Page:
We know that last year our achievement was below the target. We know there’s a reason, and it’s that we are doing business as usual. Now, our approach to get into the target, which is high, more than 30% increased, is by revitalizing the tax office itself. We also need to motivate the tax officers. In order to do so, first, we are going to provide them with a better remuneration.
Secondly, we are going to offer more supportive organization sectors. And in third place, we are going to offer a kind of legal support, so as to make them work in a more convenient way. So that’s for the inside of the tax.
We know that with more than 1,000 trillion Rupiah taxation is only 11.7% of GDP, which is low compared to neighbors and our peers’ investing market. It means tax potential is there. So, of course, this year we have time to increase this tax potential into 12.7%, which is still low, compared to our neighbors but at least, it has to grow. So, our strategy is to increase the compliances of our tax payers, especially for personal income tax. So far, the revenue personal income tax is very low compared to, for example, personal income tax revenue in the US, where this kind of tax is the most dominating revenue compared to other types of taxes in the US. However, in Indonesia it is simply one of the lowest. So, it means that we have to increase the capacity and, more importantly, the compliance. Now, we have improved our IT system, aside revitalizing our tax office. Then, with the combination of more motivated officials and a better IT system, we hope we can improve the tax payers’ compliance.
The second strategy will be to reduce the liquids of the FAT revenue. In the past, the tax refund was so high, sometimes unbelievable because we didn’t see a lot of tax coming in but somehow we have to give back the refund in a larger amount. Then, we are now switching the system from a more manual system into a more electronic system. As a result, we hope we can reduce the liquid and, of course, this means increasing the revenue.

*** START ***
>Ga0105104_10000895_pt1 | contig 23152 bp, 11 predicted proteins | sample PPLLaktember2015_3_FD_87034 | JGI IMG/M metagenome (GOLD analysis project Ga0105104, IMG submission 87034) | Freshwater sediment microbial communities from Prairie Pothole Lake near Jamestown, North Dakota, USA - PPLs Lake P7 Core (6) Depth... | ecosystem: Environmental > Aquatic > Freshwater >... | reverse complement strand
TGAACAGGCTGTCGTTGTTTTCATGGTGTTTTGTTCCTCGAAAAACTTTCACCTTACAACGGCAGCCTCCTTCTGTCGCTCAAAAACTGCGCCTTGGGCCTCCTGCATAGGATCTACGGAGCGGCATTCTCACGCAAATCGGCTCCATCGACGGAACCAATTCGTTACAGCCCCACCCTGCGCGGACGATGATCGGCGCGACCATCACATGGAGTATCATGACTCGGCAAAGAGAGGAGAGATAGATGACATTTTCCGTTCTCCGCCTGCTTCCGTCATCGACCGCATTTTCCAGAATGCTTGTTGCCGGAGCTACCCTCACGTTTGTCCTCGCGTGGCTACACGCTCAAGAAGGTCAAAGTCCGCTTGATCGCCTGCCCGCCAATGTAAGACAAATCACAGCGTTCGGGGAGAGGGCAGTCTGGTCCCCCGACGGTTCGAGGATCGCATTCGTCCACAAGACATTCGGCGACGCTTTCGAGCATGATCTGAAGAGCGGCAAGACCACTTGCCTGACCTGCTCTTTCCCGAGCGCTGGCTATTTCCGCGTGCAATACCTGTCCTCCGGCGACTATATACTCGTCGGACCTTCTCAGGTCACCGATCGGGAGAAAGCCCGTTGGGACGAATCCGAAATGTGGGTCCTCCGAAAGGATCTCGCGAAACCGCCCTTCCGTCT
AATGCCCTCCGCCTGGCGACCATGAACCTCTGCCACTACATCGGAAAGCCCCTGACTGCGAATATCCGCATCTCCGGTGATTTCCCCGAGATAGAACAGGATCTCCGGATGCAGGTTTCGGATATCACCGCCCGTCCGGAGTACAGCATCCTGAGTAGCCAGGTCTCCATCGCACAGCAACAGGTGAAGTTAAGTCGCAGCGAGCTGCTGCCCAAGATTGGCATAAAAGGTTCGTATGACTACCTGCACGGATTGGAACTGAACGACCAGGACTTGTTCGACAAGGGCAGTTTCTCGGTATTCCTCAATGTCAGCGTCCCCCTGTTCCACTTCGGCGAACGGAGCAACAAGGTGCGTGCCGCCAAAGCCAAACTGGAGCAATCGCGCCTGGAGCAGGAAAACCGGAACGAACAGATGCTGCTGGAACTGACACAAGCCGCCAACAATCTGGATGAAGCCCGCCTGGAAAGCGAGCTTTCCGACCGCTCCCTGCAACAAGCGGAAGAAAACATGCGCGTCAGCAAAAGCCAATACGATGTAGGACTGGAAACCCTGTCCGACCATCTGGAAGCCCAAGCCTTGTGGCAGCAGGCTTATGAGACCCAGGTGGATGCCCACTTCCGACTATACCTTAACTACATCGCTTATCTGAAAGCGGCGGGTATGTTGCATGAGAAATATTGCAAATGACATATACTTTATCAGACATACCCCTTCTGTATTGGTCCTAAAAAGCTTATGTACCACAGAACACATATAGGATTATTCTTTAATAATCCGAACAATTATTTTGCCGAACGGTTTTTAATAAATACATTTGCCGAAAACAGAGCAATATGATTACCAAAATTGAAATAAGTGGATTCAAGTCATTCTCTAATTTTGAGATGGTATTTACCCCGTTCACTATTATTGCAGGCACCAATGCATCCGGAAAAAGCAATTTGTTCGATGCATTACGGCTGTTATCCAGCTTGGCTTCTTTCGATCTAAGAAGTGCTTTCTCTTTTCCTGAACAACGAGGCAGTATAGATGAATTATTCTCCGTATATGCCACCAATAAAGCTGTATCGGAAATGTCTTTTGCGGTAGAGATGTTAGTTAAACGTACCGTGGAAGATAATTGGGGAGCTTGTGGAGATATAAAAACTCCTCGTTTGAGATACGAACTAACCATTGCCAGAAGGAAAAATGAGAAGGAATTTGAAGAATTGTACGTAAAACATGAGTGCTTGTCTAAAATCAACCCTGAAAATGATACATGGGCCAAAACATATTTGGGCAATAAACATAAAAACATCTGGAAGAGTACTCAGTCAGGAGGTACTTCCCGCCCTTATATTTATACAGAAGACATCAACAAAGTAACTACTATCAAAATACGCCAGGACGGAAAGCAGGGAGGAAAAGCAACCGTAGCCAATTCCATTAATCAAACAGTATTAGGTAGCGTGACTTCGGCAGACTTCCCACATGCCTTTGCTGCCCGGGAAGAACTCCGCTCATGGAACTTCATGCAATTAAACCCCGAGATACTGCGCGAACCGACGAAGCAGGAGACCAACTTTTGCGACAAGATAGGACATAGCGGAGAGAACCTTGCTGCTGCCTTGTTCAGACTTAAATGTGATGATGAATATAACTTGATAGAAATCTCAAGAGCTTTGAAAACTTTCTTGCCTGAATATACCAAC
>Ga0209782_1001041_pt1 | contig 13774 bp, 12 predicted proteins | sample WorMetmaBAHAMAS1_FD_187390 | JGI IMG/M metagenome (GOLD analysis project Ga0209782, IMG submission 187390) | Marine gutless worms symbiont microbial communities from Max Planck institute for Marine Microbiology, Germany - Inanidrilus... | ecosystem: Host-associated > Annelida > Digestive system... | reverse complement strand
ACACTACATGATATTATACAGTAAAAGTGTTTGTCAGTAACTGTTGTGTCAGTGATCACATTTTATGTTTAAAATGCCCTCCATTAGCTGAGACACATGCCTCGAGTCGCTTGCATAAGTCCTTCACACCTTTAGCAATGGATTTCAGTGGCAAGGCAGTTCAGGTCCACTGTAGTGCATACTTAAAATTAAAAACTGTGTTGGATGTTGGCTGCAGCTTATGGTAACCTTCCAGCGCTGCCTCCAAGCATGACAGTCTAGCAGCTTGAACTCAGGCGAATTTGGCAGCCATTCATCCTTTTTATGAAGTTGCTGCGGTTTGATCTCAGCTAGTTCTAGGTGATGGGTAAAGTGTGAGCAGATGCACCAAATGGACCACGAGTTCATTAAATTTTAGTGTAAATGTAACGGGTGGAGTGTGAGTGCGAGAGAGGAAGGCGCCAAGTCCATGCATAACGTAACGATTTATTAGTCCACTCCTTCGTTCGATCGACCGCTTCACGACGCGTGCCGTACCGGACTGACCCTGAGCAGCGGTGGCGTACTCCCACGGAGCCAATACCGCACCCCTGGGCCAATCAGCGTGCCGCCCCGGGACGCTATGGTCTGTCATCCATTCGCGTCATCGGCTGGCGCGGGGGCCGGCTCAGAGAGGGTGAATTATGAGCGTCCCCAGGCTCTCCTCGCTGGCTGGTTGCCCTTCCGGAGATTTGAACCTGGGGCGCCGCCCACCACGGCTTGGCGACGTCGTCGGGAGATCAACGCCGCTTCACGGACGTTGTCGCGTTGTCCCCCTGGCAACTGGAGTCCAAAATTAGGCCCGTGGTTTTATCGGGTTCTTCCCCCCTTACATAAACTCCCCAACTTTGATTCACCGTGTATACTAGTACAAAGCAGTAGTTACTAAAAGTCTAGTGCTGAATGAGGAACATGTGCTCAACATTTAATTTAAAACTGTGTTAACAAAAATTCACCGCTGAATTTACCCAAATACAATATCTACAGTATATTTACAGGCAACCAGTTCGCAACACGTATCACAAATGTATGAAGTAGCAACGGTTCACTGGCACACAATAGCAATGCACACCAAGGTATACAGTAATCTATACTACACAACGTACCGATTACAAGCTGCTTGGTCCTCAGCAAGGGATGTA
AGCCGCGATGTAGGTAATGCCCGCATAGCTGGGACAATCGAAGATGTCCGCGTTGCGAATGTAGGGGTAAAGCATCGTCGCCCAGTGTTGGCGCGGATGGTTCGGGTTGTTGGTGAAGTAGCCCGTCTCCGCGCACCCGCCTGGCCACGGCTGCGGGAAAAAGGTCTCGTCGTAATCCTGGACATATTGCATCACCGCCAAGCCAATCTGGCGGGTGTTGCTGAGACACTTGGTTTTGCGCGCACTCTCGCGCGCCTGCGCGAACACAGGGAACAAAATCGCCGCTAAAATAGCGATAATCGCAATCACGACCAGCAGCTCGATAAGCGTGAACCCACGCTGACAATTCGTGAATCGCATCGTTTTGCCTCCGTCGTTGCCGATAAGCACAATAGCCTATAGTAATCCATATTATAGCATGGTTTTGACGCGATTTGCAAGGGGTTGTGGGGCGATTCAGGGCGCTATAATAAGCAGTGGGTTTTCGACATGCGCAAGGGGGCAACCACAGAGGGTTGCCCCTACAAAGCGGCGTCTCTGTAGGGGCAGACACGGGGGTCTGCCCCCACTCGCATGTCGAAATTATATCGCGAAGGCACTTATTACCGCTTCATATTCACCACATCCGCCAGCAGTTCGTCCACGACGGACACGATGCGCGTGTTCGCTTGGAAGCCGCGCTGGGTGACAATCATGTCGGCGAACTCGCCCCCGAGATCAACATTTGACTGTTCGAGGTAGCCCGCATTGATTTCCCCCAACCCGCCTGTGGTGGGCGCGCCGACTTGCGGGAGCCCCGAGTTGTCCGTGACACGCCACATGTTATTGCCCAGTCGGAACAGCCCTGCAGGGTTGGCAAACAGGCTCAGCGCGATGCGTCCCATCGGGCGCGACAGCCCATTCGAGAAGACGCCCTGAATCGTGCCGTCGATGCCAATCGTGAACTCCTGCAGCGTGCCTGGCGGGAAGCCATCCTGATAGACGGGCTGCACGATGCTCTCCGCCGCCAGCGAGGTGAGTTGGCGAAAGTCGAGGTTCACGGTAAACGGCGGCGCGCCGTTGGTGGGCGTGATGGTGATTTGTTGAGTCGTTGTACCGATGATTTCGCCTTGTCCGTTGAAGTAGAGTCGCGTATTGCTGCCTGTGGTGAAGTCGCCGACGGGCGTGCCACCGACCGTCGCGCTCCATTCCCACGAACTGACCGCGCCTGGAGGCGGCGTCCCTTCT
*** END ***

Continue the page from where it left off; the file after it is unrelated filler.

Third, there’s the intensification of tax pay; Indonesia has a population of 250 million people. However, the registered tax payers are not more than 20 million people; from that 20 million only less than 10 million really pay their annual income tax. It means we need to extend our tax pays and combine it with the compliance. So, these are basically the strategies that we are going to put into practice in order to catch up with the much higher banks in 2015.
Moreover, beta is very important, since you cannot say that somebody is underpaying his tax. For example, if you have beta you know that you have something and you got it from somewhere, but why is your tax payment of such a very low amount? So, we can make some kind of comparison and they have to pay if there is a difference.
You recently stayed in Turkey, how important is to interact with the other members of the community? What is the importance for Indonesia to stage itself with the global players around the world?
I think it is very important basically because now the word economy is very globalized and it’s very open, and being part of G20 is crucial. We need to learn from other countries but at the same time we need to cooperate with them. Sometimes we share similar problems and successes, but the most important thing is that we have to be around, that is to say, to be in the community. I believe you get a lot of advantages by being part of the G20 members.
What would be your final message for the readers of the Worldfolio Magazine?
Indonesia is the new home for the higher economic growth in the future because potential is there but we haven’t used it enough yet. Then, I believe that, compared to many countries, the potential is much bigger in Indonesia.